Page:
Forum for Science, Industry and Business

Sponsored by:     3M 
Search our Site:

 

New evidence linking smoking and lung cancer in women

10.12.2002


A Mayo Clinic study of more than 41,000 postmenopausal women in Iowa provides new evidence that the most common type of lung cancer in women is more closely linked to smoking cigarettes than previously recognized. The findings of the study will be published in the Dec. 15, 2002 issue of the American Journal of Epidemiology.



Lung cancer has been the leading cause of cancer death in women for more than a decade. In 2000, about 68,000 American women died of lung cancer. That’s compared to about 40,000 women who died from breast cancer.

While the lung cancer-tobacco connection is well established, researchers have suspected that adenocarcinoma -- which accounts for over 40 percent of lung cancer in women -- was linked to other, unknown risk factors. That’s because adenocarcinoma, more so than other forms of lung cancer, strikes women who have never smoked.


The Mayo Clinic study used a statistical model to compare the incidence rates of the three types of lung cancer: adenocarcinoma, squamous cell carcinoma and small cell carcinoma.

"We found adenocarcinoma of the lung is more strongly associated with smoking than previously recognized," says Ping Yang, M.D., Ph.D., a Mayo Clinic epidemiologist and lead researcher on the study.

For example, among 10,000 women who do not smoke, each year three women will develop any lung cancer, two of them being adenocarcinoma. Among the same number of women who smoked a pack of cigarettes a day for 20 to 39 years, 30 will develop lung cancer each year: 14 adenocarcinoma, 8 squamous cell and 8 small cell lung cancer. All three types of lung cancer are very serious illnesses.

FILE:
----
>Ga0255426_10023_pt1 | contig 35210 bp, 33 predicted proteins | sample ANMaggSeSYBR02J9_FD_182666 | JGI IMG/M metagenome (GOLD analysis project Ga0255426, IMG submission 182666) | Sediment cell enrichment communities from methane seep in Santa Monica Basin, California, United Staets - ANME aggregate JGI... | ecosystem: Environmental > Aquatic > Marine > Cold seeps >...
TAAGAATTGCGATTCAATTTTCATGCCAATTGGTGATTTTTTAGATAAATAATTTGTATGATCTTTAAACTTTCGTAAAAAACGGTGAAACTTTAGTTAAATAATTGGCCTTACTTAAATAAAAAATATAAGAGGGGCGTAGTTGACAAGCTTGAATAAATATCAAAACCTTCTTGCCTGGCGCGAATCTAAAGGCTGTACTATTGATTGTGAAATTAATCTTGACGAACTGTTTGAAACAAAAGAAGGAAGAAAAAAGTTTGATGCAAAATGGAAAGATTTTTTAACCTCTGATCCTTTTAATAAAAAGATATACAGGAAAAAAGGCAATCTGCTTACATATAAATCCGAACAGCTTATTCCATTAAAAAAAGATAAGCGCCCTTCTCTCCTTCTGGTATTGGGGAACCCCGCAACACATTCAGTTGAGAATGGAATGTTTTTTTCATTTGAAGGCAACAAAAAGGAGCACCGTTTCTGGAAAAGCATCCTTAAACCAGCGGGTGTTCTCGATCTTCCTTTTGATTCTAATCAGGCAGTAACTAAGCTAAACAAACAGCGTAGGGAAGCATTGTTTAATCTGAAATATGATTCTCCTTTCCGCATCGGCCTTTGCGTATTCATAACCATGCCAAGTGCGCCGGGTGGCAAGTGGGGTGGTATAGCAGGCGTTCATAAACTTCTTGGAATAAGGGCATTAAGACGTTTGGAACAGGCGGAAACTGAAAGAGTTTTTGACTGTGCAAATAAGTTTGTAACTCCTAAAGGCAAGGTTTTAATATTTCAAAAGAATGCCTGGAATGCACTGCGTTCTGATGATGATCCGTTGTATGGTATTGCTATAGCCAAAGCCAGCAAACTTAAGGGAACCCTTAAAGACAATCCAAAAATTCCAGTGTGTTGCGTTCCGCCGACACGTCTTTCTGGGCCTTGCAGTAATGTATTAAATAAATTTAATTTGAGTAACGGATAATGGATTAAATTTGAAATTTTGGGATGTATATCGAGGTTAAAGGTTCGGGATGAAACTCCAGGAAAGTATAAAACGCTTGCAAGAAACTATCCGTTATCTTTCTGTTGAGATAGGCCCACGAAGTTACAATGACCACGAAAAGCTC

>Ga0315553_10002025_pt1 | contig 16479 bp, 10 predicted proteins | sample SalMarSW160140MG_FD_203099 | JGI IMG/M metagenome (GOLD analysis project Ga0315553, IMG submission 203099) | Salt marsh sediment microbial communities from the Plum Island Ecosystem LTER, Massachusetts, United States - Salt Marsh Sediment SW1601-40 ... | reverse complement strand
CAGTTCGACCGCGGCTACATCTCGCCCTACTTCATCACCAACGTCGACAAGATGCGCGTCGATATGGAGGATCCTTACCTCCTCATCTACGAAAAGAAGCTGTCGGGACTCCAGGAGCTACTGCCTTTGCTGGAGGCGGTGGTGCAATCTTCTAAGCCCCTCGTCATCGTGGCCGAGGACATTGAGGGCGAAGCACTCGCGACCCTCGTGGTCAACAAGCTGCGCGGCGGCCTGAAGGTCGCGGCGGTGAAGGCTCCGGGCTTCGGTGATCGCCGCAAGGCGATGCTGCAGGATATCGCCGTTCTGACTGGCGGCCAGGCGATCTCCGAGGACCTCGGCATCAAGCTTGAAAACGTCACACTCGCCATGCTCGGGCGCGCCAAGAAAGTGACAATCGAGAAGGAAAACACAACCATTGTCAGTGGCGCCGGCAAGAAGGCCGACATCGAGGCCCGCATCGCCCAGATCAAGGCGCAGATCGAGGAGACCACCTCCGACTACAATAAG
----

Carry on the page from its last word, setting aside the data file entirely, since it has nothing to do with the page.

"Knowing the very strong association between smoking and adenocarinoma is important because researchers were beginning to look for other causes and ways to prevent it," says Dr. Yang. "The best advice remains: don’t smoke cigarettes."

How the data was gathered

In 1986, a questionnaire was mailed to approximately 100,000 randomly selected women in Iowa between the ages of 55 and 69. The 41,836 respondents were surveyed again in 1987, 1989, 1992 and 1997. They responded to questions about their health and smoking history. Lung cancer cases were identified through the State Health Registry of Iowa, part of a National Cancer Institutes research program.

Through 1998, 598 women in the study were identified with lung cancer: 234 with adenocarcinoma, 115 with squamous carcinoma, 123 with small cell carcinoma and 126 with other subtypes.

Researchers used this data in a statistical model to calculate excess risk of lung cancer. Excess risk is the difference in risk between women who smoked and women who never smoked. It can only be calculated in a cohort study -- one that follows large numbers of people for many years -- smokers and those who have never smoked.

"You can’t get an accurate picture of lung cancer risk by just studying smokers," she says. "You need to have reliable data from sizable number of those who have never smoked."

Dr. Yang said questions still remain about why adenocarcinoma strikes nonsmokers more often than other types of lung cancers. "The culprit is very likely to be exposure to second-hand smoke. We could not get a direct answer from this study," says Dr. Yang. "Other Mayo Clinic research projects are further examining the connection between second-hand smoke and adenocarcinoma.